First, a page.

Jocelyn Gee is also part of a wider recognition of Black female comedy genius. Jocelyn was of course preceded by stars of the small screen such as Llewella Gideon and Judith Jacobs in sitcoms and the stand-ups such as Angie La Mar and Gina Yashere. These shows and performers have paved the way for the mainstream success of Michaela Coel’s Chewing Gum (2015-). Farcical and frequently visceral these shows offer an alternative to the polarised identities imposed upon Black women within and outside their communities. US comedy Girls’ Trip (2017) brings to the big screen a celebration of Black female humanity and friendship through the kind of humour traditionally reserved for men. One might say that the Black female performer is doubly pioneering given that the heritage of Black performance – folklore, traditions, – rarely mention women as comedic agents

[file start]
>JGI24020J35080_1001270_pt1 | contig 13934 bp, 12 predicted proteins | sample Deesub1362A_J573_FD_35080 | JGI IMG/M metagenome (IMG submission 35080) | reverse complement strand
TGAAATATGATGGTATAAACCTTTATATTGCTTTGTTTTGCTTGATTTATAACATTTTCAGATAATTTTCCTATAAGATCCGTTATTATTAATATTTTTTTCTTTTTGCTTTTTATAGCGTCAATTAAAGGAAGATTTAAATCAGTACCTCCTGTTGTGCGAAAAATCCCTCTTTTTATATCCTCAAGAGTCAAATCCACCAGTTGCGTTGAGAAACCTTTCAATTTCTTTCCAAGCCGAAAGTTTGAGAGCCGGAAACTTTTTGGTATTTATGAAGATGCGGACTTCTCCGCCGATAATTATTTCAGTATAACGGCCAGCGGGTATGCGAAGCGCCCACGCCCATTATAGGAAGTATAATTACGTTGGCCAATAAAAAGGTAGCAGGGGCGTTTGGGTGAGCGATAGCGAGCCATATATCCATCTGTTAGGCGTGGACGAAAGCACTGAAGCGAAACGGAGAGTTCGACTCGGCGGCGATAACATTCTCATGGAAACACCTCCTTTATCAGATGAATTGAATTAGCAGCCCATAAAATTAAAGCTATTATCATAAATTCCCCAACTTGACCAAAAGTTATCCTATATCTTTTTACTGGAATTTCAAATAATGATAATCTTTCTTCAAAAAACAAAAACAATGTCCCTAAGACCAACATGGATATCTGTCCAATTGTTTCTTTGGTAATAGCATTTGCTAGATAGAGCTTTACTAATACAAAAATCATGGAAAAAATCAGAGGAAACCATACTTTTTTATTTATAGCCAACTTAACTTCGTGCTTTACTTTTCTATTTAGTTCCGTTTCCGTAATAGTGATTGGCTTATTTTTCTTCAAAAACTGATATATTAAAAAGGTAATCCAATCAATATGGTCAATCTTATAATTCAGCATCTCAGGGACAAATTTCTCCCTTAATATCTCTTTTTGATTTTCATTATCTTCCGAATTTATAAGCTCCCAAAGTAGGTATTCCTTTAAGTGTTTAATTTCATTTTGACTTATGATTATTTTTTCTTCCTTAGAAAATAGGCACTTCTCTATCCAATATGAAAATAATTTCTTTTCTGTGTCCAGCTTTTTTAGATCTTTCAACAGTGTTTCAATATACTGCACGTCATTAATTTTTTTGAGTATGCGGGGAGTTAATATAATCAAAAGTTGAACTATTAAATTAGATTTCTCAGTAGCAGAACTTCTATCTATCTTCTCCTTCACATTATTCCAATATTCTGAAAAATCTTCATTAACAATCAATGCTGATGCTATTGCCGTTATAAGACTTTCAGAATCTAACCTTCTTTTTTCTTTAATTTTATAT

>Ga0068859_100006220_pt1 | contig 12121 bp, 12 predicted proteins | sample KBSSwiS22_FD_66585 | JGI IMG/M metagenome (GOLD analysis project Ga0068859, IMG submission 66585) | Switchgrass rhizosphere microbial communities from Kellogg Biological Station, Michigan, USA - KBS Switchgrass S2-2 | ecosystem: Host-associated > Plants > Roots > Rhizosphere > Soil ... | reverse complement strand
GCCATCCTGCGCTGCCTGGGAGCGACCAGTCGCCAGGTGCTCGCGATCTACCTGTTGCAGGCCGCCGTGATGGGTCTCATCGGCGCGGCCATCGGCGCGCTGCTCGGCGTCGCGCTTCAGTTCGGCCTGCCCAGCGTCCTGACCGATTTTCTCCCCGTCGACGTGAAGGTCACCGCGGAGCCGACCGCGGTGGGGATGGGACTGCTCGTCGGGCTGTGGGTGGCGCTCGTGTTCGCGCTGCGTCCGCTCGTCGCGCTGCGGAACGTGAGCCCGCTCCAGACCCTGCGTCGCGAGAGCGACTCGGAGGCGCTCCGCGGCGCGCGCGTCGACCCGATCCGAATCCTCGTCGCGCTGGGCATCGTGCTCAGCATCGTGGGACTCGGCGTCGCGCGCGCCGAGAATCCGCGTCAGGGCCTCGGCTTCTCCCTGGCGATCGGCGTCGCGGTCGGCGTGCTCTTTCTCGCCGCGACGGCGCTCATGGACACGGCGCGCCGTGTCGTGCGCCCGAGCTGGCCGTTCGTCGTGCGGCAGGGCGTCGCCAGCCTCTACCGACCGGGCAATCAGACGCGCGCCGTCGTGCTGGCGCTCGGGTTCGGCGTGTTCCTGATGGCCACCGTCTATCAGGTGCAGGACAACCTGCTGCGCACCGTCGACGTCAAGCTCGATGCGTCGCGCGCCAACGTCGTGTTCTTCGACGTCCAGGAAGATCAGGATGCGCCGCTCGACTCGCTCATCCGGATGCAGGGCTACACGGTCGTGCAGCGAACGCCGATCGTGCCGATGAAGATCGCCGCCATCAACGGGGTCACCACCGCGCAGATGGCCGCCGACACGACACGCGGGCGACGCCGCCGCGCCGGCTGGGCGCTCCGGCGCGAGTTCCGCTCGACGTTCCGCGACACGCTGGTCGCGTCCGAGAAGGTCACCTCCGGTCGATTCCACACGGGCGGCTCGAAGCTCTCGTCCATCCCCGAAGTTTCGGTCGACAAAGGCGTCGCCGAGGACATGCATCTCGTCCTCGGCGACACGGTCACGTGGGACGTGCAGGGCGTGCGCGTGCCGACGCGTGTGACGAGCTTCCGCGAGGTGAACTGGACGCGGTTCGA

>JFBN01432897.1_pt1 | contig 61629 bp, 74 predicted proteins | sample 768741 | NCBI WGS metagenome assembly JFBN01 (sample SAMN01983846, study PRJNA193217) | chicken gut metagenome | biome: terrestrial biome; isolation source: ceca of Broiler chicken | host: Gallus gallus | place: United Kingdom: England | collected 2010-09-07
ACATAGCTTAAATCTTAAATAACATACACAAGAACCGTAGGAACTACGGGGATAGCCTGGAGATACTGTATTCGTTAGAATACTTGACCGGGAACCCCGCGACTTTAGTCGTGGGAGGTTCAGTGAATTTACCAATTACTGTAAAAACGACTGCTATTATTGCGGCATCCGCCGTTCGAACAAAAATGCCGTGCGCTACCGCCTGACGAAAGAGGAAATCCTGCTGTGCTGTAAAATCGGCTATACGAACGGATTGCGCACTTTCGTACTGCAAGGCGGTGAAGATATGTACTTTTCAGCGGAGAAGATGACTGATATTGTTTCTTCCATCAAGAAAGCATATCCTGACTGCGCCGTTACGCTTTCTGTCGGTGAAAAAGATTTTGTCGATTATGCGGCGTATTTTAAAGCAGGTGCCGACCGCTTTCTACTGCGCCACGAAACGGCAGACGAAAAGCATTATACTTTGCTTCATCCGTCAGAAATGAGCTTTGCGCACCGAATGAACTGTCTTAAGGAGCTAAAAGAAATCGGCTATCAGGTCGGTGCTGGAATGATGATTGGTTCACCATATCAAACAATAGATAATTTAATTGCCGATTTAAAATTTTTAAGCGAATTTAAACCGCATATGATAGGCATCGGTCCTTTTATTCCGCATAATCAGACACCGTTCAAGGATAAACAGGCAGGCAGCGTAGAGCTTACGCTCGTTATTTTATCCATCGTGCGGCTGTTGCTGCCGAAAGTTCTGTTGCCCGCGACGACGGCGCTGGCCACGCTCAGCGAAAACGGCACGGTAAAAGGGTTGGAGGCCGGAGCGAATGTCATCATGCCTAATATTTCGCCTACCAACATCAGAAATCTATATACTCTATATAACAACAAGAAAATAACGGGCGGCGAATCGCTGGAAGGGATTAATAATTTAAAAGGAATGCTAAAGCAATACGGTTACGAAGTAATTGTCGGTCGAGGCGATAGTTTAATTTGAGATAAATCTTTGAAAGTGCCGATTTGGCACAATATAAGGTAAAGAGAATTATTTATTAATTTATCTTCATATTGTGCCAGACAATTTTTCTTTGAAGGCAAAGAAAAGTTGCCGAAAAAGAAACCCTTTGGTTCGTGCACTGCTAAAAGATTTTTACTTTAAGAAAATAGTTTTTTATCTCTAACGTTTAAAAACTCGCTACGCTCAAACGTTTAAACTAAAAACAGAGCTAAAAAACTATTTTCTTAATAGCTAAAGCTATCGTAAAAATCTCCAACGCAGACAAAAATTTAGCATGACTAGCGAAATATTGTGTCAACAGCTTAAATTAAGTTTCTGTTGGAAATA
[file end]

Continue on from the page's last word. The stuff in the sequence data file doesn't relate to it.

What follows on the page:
Our first event, Sorry to Bother You starts our season. Newly released Sorry to Bother You, the rarely screened Bamboozled, and TV drama Shoot the Messenger capture the power of satire to say that which we find uncomfortable. We celebrate the impact of Black British comedy with a special event featuring pilot episodes from much loved show The Real McCoy with special guests Leo Muhammad, Eddie Nestor and writer comedian John Simmit. Jumping Jack Flash and Girls’ Trip are among the movies that conclude our season in January. For details of each event and how to book follow Come the Revolution on Facebook, Twitter and Instagram.
We hope NO B/S! will encourage audiences to look behind the laughs at the role of Black comedy to challenge, heal and reveal much of what is wholesome and what is problematic in our transatlantic society
Dr Edson Burton is a writer, historian and founding member of Come the Revolution.